Retreat (2011)



In celebration of St. Patricks day, we'll take a look at one of the latest films from the tremendously underrated Irish actor Cillian Murphy.

Murphy is Martin, an architect whose wife, Kate (Thandie Newton), has recently suffered a miscarriage. The fall out from such a devastating event has led them down two divergent paths emotionally. Martin books a cottage on an isolated island hoping the time together away from the memories and routines of their everyday life will begin to repair the damage their marriage has suffered. Then Jack shows up.

Rescued by Martin after being washed up on the beach with a nasty head wound, Jack (Jaime Bell) beings to tell a tale of a devastatingly deadly disease ravaging the mainland. With no contact from the outside world Martin and Kate are forced to comply with Jacks demands. They board up the house, blocking the entrances and exits. They put plastic over the windows hoping to keep the disease out. Left alone and isolated with a shitty generator, Martin and Kate begin to question Jacks story. That's when things get really crazy.

First time writer/director Carl Tibbets crafts a wonderful character study in the guise of a thriller/horror film. Yes, it's slow at times, but those times have purpose. There are seeds of doubt placed through the film. Doubt not just about Jacks motives, but about Martins and Kates as well. The dynamic that develops between the three main principals drives the last half of the film. This is one of those films that shows why the human condition can be more frightening than any serial killer or monster. It's one of the reason I loved the first "Saw" film so much. When you boil it down that film is two guys in a room trying to survive. This film is very similar in that three people are isolated on an island and who they can trust is always in question. Tibbets script effectively build tension between all three sets of characters equally. Even after the film is over and the credits are running, there is an ambiguity as to what you've just seen.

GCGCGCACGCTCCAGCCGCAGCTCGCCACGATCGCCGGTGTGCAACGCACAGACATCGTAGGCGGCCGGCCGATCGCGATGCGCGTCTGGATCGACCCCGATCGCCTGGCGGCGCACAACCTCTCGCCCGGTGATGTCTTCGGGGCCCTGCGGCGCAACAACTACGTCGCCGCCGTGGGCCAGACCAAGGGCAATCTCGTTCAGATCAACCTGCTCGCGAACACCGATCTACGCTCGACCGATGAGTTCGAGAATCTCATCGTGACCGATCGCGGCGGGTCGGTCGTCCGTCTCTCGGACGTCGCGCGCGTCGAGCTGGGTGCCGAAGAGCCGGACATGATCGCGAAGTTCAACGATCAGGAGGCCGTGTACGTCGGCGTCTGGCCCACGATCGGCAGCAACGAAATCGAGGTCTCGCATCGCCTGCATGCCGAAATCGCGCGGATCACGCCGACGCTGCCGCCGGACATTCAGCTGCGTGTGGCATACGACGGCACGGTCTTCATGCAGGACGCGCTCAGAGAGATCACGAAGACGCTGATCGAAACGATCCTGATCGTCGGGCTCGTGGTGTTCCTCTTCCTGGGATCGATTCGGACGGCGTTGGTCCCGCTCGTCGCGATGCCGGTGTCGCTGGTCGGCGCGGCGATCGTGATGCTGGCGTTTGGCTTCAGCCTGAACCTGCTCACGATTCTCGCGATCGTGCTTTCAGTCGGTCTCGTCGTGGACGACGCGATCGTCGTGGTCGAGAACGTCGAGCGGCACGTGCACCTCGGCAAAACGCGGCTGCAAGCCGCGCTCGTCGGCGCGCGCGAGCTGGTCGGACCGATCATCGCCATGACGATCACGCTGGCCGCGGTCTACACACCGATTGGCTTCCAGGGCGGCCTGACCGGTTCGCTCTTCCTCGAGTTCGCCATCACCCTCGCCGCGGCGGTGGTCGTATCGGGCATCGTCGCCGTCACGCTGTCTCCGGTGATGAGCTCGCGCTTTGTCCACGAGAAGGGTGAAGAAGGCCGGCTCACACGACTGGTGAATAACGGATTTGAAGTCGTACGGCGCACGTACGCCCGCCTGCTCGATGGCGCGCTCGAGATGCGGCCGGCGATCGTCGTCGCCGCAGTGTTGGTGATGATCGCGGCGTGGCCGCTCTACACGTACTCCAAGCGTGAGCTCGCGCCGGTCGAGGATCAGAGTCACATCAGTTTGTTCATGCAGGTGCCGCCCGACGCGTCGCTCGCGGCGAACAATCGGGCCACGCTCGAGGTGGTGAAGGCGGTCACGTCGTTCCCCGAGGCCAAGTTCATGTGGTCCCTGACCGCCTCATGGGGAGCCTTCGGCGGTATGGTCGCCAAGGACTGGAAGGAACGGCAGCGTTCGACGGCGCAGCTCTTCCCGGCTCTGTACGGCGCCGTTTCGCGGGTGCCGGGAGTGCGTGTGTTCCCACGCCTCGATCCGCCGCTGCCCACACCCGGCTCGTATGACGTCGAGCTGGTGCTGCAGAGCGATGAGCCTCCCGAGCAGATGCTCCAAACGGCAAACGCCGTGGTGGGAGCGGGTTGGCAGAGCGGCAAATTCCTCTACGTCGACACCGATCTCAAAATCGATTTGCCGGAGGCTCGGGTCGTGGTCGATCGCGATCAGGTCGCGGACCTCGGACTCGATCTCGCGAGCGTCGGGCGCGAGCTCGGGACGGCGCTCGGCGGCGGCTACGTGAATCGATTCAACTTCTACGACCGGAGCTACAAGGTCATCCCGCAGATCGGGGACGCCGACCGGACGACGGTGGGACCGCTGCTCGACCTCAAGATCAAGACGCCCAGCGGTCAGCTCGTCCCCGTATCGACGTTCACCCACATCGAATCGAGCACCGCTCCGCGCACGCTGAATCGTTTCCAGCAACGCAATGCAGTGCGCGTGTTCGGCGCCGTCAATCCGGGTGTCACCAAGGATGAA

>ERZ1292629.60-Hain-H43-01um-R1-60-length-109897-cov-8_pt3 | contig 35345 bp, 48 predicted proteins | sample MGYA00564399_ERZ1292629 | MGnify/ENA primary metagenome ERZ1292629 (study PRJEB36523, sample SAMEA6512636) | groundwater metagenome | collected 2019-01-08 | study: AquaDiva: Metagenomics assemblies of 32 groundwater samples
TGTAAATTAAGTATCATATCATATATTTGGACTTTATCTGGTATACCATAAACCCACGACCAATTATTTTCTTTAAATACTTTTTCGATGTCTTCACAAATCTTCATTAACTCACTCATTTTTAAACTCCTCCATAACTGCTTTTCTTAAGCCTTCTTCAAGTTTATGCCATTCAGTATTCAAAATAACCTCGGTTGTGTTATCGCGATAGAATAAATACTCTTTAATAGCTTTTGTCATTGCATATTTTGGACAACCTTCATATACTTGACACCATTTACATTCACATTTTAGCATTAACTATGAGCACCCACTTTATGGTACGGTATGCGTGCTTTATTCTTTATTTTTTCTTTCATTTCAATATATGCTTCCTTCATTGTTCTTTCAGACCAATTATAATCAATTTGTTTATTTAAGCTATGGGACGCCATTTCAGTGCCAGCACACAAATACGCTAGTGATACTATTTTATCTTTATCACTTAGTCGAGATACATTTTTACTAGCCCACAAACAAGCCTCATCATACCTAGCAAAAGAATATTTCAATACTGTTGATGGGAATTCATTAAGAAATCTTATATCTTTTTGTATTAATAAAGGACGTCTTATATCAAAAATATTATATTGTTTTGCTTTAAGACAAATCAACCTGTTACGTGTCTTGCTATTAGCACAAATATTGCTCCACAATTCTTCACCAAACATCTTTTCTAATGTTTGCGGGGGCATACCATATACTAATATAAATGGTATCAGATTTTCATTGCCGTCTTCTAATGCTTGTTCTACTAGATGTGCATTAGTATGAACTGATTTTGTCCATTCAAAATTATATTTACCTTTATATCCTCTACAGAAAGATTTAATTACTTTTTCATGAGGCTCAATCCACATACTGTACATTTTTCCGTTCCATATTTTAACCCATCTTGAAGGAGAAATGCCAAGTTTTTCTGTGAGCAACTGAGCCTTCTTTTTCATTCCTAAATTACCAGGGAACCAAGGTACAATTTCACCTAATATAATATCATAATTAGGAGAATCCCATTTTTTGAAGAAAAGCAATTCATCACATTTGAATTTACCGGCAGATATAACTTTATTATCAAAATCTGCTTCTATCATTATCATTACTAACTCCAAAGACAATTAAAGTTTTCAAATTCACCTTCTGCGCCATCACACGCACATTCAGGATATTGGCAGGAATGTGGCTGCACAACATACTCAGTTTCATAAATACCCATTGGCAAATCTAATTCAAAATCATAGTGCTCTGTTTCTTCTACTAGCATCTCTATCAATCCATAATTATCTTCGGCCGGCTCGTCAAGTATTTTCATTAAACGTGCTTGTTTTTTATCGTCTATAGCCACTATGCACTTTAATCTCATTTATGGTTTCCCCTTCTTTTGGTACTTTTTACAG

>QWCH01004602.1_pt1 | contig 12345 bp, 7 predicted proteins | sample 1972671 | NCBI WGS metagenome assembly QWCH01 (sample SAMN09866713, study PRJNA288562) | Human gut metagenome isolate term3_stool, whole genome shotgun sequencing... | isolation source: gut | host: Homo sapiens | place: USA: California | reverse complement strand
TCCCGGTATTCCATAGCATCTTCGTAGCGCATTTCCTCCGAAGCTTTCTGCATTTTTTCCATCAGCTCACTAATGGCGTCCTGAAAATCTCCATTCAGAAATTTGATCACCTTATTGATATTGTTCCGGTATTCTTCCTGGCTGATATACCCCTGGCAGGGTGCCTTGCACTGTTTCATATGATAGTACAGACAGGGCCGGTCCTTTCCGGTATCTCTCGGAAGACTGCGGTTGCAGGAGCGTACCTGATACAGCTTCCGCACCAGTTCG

It's not a perfect film. There are a couple gaping plot holes that a more experienced writer and film maker would have closed. Some stretches of logic also muddy the waters a bit. The pace of the film will not be for everyone. If you are not a fan of verbal exposition, then this might not be the film for you.

The pock marks are easy to ignore if you just lose yourself in three tremendous performances. Murphy has been one of my favorites ever since his star turning role in "28 Days" later. He is the anchor of this film. Buzzing around him, Newton and Bell (who would have though the guy who played Billy Elliott could be such a crazy mother fucker), craft subtle moments that build tension between them that the script may have been lacking.

This is a tremendous film. Dumped direct to DVD here in the States, it's a film any genre fan really needs to check out. It's the type of film that gives hope to an industry where Michael Bay seems to somehow still have a job. Check it out.

**** stars out of 5

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